Fight Back! News

News and Views from the People's Struggle

Hong Kong local election results: Remarkably unremarkable and counter-revolutionary to boot

By staff

Pro-Trump counter-revolutionary on the streets of Hong Kong.

On November 24, Hong Kong held local elections for all 18 district councils in the city, with 452 of the 479 council seats up for grabs. Amid the polarized political atmosphere created by the protests and riots that gripped the city this year, turnout was much higher than past local elections. In total, 2,931,745 people cast ballots for their local district councils; about 71% of the 4,132,977 registered voters.

The U.S. and its allies in the corporate news media were quick to trumpet the results as a smashing success for the pro-Western protest movement, which elected 388 candidates to district councils. In contrast, the patriotic forces – pejoratively called ‘pro-Beijing’ by the same Western press – elected just 62 candidates.

Indeed, these results did represent a massive reversal from the results of the 2015 local elections, in which the patriotic camp did far better. The pro-West protest forces went from holding 124 district council seats to the 388 in 2019. Patriotic forces, whose victory in 2015 gave them 331 seats, saw their numbers drop dramatically.

But focusing on the distribution of seats masks a much more complicated picture – one that no publication in the U.S. news media cared to cover. Looking at these numbers alone and in a vacuum, one might assume the pro-West opposition won 86% of the popular vote. That is not the case at all.

The popular vote total was far more evenly distributed. The pro-West protest camp still won more votes (1,674,083) than the patriotic forces (1,233,030), but it split 57-42%.*

Only four parties garnered more than 100,000 votes in the 2019 local elections.

The Hong Kong, the Democratic Alliance for the Betterment and Progress of Hong Kong, which leads the patriotic camp, won the most votes of any party in either camp (492,042). The Hong Kong Federation of Trade Unions (HKFTU), the city’s largest trade union and a cornerstone of the patriotic forces, earned the fourth-most votes of any party (128,796).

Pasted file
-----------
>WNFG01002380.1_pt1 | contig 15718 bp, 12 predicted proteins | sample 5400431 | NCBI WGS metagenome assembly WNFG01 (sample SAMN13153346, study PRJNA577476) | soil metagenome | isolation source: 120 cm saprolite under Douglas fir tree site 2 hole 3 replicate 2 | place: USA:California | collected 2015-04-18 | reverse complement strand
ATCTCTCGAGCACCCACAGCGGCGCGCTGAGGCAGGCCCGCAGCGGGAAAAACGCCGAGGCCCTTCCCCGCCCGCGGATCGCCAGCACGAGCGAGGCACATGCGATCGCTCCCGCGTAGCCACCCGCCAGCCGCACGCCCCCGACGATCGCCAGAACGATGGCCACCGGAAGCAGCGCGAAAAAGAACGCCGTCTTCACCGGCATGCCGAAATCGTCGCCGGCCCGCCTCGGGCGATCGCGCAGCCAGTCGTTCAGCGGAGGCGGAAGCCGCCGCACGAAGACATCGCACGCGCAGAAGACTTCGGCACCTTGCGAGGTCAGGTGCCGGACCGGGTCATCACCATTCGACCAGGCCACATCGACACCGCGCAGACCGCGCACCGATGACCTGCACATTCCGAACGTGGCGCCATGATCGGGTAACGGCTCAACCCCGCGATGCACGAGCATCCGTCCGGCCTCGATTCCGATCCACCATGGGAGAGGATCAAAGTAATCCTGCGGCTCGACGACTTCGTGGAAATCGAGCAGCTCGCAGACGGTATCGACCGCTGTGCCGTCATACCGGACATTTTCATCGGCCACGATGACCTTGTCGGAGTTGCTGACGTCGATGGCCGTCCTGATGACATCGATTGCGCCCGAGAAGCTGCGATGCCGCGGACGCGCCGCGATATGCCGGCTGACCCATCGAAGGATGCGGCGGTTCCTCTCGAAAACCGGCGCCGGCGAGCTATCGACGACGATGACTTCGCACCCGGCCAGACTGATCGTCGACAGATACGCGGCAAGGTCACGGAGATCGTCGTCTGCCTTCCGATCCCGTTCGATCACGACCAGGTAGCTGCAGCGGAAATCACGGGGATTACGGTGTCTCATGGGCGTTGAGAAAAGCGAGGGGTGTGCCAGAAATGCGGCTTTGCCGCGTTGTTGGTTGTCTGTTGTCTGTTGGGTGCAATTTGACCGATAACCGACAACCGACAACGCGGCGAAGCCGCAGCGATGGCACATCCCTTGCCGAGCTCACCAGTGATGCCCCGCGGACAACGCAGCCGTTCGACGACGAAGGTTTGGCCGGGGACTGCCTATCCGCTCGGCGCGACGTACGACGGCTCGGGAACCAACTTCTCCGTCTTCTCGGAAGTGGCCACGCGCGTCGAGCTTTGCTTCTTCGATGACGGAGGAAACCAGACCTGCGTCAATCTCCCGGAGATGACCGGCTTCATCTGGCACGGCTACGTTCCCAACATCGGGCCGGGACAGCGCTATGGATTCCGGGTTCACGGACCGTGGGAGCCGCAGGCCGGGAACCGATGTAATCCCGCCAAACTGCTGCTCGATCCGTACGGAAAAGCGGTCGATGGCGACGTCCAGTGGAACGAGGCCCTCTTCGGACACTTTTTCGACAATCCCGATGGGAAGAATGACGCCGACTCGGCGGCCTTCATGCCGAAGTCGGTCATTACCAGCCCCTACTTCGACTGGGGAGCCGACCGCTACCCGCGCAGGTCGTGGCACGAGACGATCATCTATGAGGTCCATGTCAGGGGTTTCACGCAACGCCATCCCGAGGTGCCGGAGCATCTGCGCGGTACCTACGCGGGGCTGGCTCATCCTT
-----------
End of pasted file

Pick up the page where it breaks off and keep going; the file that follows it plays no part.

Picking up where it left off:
If the electorate was more evenly divided than the results suggest, why wasn’t this reflected in the distribution of district council seats? Hong Kong’s legislative elections operate on a system of proportional representation common to most parliaments, in which parties earn seats roughly proportional to their vote totals. They also have a substantial number of seats set aside for important social and constituency groups, like trade unions.

Local district council elections are another matter entirely, using a first-past-the-post system. In this system, candidates contest particular seats and the top vote-getter wins the seat, whether they win 99 to 1% or 51 to 49%. If Hong Kong’s legislative elections work along the lines of the British parliamentary system, district council elections work more like U.S. congressional elections, in which Republicans form a countrywide voting minority but can still win a majority of seats in Congress.

Most of the U.S. media coverage of these local elections loses or ignores their historical dimensions. The results reflect a massive shift from 2015, but more than just months-long protests and riots are at play. Most of the leading pro-West opposition forces boycotted the 2015 elections in a failed attempt to reignite the so-called ‘Umbrella Movement’, which featured large protests similar to the ones gripping Hong Kong today.

Their boycott was a huge flop, evidenced by the 47% voter turnout – the largest ever, at the time – and a sweeping victory for the patriotic parties. The opposition leaders – and their masters in Washington – summed their boycott up as the failure it was and took a different course in 2019.

But what’s most remarkable about the 2019 results is how unremarkable they are. Despite record-high voter turnout, many months of protests and an all-out Western propaganda blitz – both in the news media and online – the two sides in Hong Kong have basically the same amount of supporters as they have since 1997, when China regained control of the city from British colonizers.